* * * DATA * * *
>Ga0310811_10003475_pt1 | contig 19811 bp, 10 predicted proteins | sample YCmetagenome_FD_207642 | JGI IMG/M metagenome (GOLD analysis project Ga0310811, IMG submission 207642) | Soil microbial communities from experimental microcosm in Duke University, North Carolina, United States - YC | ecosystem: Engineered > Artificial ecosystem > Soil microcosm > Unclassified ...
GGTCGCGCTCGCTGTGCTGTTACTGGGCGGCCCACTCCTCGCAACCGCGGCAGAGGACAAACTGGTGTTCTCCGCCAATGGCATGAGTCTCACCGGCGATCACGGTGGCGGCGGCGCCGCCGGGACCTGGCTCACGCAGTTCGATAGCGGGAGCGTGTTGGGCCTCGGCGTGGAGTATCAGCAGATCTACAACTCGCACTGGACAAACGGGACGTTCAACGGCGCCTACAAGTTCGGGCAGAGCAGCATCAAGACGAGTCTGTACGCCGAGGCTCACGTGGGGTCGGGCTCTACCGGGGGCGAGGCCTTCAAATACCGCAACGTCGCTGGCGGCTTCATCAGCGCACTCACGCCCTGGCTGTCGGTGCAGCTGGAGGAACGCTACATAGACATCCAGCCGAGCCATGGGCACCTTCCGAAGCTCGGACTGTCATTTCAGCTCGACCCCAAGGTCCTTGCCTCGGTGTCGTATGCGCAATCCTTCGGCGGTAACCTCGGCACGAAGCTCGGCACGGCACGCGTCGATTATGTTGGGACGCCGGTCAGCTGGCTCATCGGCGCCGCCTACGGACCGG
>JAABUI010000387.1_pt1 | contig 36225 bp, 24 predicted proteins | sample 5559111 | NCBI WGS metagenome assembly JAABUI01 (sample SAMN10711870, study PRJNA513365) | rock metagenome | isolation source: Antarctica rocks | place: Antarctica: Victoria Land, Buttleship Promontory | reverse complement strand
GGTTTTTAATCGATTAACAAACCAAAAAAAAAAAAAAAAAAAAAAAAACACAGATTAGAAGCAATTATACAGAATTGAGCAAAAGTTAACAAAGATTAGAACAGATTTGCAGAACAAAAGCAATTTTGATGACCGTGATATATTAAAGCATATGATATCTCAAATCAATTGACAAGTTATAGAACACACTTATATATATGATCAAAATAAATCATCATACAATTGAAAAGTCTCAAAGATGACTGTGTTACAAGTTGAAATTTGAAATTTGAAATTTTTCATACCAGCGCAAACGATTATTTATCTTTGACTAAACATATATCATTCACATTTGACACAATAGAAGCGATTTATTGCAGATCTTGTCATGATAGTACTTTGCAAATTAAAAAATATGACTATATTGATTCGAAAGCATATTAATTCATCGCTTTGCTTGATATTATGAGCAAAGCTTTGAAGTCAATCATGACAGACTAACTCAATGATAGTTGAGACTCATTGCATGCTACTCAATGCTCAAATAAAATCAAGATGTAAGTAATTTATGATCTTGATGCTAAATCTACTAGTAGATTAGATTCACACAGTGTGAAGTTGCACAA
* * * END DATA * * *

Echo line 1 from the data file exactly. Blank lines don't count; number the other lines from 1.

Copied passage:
>Ga0310811_10003475_pt1 | contig 19811 bp, 10 predicted proteins | sample YCmetagenome_FD_207642 | JGI IMG/M metagenome (GOLD analysis project Ga0310811, IMG submission 207642) | Soil microbial communities from experimental microcosm in Duke University, North Carolina, United States - YC | ecosystem: Engineered > Artificial ecosystem > Soil microcosm > Unclassified ...